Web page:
The Manila Cathedral, like Pope Francis, has humble start
“The story of the Manila Cathedral is not only a story of the Church, it is also a story of Intramuros, a story of Manila, a story of the Philippines. Manila Cathedral is a time narrative; it is about ruins and ravages, rising and restorations. As its pineapple finials powerfully symbolize, Manila Cathedral represents life cycle; its rich history is a reference to trails and timelines that call for a dynamic continuance.” -manilacathedral.ph
MANILA, Philippines – Dubbed as the Mother of all Churches, Cathedrals and Basilicas, the Manila Cathedral will be hosting the third leader of the Roman Catholic Church to visit the country. Pope Francis will hold his first Mass in the Philippines at the Manila Cathedral on January 16.
‘The mother of all Churches, Cathedrals and Basilicas’
Being a mother gives a woman strength she didn’t know she had. True to its title, the Cathedral has shown strength by continuously rising after being crushed to the ground by wars, earthquakes, typhoons.
“This is the church that refused to be buried,” Luis Cardinal Tagle once said.
The church has stood the test of time, spanning four centuries.
It was first built in 1581 by Fray Bishop Domingo de Salazar out of wood, bamboo and nipa, two years after Pope Gregory XIII issued in Rome the Papal Bull that established the Diocese of manila.
Since its construction in 1581, the Cathedral has been damaged or totally destroyed several times.
* In 1583, it was destroyed by a fire that razed the city when a candle fell on the catafalque during the funeral mass for Governor General Gonzalo Ronquillo. It was rebuilt using the same materials of nipa, bamboo and wood and then renovated in 1587.
* In 1588, it was destroyed by a hurricane. Restoration of the Cathedral immediately started and lasted for six years (1594).
* The Cathedral was damaged by an earthquake in 1599.
* Still struggling from the damage, another earthquake and a typhoon in 1600 has reduced the Cathedral in a miserable condition.
* On August 1, 1621, an earthquake caused serious damage on the cathedral’s walls, columns and roofs.
* In 1645, it again was destroyed by an earthquake that lasted for five days. The earthquake was so strong that the cathedral was reduced to just a memory.
* In 1761, a storm damaged the Cathedral’s roof.
* In 1852, it was damaged by an earthquake.
* An earthquake in 1863 destroyed the church and with its destruction buried members of the Cathedral chapter and choir boys as well as attendees. It took three days to retrieve the bodies of the victims.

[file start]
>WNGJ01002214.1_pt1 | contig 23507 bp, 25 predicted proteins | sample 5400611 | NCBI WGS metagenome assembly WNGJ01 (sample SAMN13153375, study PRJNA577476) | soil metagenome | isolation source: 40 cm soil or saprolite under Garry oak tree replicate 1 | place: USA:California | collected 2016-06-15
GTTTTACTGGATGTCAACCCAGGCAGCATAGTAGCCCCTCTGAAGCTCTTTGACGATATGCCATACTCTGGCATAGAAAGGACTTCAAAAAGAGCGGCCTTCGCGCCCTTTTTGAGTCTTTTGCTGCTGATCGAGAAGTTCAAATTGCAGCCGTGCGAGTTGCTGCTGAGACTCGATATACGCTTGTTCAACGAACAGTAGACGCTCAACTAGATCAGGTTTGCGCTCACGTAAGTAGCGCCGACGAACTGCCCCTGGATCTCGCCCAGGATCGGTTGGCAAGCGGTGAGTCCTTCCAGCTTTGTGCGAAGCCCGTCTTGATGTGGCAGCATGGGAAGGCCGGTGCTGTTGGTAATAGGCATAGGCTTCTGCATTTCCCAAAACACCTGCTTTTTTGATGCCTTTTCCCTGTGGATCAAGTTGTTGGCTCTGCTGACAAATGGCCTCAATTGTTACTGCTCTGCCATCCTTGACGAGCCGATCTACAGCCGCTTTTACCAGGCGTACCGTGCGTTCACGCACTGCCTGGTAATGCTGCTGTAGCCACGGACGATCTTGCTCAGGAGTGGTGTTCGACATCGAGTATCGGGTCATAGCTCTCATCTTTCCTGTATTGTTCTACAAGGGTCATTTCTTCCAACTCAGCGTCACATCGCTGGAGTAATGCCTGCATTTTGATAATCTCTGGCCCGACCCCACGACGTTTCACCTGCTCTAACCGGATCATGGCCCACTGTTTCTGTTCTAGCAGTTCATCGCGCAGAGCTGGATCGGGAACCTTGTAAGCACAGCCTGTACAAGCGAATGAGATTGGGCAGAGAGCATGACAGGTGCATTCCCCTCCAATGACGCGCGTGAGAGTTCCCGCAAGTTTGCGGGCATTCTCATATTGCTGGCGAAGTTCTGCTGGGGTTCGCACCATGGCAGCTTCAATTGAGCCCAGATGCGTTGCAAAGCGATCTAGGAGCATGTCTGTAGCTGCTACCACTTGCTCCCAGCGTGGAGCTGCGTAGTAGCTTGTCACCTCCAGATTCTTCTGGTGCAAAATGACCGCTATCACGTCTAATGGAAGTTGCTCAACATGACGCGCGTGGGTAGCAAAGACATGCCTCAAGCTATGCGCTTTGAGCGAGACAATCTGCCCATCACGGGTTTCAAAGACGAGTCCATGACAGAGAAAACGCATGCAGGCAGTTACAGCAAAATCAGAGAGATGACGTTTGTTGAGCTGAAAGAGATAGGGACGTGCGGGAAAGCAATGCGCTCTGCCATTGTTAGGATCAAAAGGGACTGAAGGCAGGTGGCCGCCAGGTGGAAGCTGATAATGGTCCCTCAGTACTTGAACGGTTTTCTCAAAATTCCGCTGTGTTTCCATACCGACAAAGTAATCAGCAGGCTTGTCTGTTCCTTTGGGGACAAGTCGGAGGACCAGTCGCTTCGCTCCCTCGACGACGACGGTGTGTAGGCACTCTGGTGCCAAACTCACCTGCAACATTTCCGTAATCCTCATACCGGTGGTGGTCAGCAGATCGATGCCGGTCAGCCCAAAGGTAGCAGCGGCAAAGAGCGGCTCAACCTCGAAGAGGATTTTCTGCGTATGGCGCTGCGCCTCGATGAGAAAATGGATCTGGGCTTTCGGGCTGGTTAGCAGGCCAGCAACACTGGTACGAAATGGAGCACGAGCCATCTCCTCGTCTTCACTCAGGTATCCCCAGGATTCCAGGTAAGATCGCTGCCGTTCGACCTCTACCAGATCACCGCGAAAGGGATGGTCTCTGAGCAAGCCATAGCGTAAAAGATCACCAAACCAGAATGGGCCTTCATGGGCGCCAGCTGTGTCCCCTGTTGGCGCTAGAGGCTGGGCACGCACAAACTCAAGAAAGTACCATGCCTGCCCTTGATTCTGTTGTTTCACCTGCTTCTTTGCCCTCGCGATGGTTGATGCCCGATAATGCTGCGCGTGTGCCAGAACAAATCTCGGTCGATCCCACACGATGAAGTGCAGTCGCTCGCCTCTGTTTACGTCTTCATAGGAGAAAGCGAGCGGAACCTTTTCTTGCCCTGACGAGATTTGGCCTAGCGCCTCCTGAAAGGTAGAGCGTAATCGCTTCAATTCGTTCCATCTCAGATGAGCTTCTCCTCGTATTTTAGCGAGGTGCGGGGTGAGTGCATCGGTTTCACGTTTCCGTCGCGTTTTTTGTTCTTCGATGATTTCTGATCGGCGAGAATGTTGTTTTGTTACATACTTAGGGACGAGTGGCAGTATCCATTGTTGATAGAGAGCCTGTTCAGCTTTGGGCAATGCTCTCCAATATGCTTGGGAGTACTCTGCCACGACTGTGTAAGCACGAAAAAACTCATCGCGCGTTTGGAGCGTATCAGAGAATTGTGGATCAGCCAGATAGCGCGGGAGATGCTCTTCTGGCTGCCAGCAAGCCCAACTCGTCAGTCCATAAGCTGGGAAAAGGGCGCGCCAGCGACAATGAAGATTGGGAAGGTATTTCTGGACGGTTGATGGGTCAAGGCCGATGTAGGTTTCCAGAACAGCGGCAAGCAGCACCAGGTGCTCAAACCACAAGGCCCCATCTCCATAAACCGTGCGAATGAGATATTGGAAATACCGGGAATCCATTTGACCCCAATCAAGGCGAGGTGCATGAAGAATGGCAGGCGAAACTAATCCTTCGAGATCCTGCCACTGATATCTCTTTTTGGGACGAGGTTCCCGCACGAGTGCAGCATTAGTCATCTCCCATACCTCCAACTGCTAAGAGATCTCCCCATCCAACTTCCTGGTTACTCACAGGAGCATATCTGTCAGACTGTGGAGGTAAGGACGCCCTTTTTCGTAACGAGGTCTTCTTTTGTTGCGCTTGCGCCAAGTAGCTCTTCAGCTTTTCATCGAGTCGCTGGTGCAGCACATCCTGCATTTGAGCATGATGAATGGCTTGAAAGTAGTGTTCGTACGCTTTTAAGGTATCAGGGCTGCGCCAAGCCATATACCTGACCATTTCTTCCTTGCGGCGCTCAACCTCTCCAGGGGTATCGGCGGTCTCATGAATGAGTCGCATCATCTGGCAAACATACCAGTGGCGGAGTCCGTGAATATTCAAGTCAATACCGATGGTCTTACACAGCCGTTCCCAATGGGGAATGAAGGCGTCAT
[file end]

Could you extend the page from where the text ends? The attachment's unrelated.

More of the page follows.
* It was again damaged by an earthquake in 1880.
Despite all the tragedies it has witnessed, the love of the church, passion of its Archbishops and generous heart of the people has helped rebuilt and restored the Cathedral to its former glory or in fact even better.
Most of the people would probably remember the wedding of a once very popular love-team.
But there is more. The church has been a witness to history. Some of the significant events that happened at the church are the following:
* First Synod was held in 1582 attended by 90 ecclesiastical and religious persons and six captains where discussed among others, the teaching of catechism in the native dialect and the declaration of human rights of both native Christians and non-Christians.
* In 1907, a significant celebration was held to commemorate the Golden Jubilee of the Proclamation of the Dogma of the Immaculate Conception.
* Special rites were also performed in the cathedral to observe the First national Eucharistic congress held on December 11-15, 1929.
* 33rd International Eucharistic Congress held on February 3-7, 1937.
* The cathedral also witnessed the Te Deum for the safe arrival of Calvo and Arnaiz, the first Spanish aviators who flew from Spain to Manila.
* Special mass to mark the occasion of the inauguration of the Philippine Commonwealth in 1935.
* Pope Paul VI made an apostolic visit and celebrated mass in the Cathedral in 1970.
The Cathedral became a Basilica through Saint John Paul II when he visited the country in 1981. After celebrating a mass at the Manila Cathedral, he told then Jaime Cardinal Sin that he wanted it to become a Basilica.
Monsignor Nestor Cerbo, the Cathedral’s rector said how it became a Basilica was very special.
“Others became a Basilica because they petitioned for it, ours came on a silver platter,” he said.
Being the mother of all churches, cathedrals and basilicas, Cerbo said “we would not wonder why the Pope comes here every time he visits [the Philippines],” he said.
Like Pope Francis who had his humble beginnings in Argentina, the Manila Cathedral also had a humble start, was tested by time and instead of crumbling, it metamorphosed to become the premier Basilica. Both a beacon of hope and inspiration for a country marred with controversies and ravaged by disasters.
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